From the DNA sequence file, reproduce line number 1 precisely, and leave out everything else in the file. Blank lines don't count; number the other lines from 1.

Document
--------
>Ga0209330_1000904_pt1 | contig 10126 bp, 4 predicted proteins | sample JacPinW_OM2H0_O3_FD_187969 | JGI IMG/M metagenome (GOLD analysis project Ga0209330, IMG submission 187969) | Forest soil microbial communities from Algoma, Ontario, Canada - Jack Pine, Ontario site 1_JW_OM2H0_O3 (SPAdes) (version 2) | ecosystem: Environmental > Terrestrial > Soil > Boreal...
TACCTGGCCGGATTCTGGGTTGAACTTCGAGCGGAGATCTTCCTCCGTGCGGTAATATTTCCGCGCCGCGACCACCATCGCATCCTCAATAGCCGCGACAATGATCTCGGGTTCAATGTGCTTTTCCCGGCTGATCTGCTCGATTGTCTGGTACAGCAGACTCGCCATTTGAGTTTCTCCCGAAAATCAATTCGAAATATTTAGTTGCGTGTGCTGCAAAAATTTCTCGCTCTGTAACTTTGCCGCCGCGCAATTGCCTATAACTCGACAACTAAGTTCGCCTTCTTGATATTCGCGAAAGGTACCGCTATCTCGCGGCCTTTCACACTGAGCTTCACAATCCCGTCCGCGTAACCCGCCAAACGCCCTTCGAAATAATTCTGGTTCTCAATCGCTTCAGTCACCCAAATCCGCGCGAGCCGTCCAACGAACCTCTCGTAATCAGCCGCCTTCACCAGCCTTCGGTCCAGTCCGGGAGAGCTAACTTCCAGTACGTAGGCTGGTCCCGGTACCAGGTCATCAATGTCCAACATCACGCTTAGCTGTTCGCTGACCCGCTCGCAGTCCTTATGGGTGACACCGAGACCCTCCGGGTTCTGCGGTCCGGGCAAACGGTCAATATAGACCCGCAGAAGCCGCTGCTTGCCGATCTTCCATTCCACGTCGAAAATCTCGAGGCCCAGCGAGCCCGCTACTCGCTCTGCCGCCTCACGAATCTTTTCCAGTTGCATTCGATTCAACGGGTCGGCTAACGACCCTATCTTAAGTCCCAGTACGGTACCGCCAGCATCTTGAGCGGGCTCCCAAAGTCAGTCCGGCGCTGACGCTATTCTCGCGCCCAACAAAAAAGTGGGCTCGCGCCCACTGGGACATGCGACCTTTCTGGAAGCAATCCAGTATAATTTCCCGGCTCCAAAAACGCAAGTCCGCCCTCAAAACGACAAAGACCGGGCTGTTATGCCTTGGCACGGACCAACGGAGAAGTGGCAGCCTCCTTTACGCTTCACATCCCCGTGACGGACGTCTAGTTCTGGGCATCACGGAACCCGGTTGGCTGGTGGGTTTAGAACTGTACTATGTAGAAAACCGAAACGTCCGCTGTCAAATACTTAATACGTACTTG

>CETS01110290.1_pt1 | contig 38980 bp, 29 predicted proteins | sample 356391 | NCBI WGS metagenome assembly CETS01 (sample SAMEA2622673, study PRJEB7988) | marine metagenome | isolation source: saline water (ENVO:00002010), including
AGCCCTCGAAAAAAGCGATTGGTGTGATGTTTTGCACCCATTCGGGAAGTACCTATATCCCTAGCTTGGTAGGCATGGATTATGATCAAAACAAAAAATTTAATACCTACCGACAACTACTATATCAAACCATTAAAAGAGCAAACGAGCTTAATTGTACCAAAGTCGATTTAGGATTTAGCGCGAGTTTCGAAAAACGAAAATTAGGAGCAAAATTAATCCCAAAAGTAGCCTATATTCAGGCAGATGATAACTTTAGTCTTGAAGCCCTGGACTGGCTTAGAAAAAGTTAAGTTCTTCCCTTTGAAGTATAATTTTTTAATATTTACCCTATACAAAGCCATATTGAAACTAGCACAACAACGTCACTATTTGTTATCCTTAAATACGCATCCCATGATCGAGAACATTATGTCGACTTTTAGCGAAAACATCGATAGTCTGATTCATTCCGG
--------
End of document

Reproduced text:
>Ga0209330_1000904_pt1 | contig 10126 bp, 4 predicted proteins | sample JacPinW_OM2H0_O3_FD_187969 | JGI IMG/M metagenome (GOLD analysis project Ga0209330, IMG submission 187969) | Forest soil microbial communities from Algoma, Ontario, Canada - Jack Pine, Ontario site 1_JW_OM2H0_O3 (SPAdes) (version 2) | ecosystem: Environmental > Terrestrial > Soil > Boreal...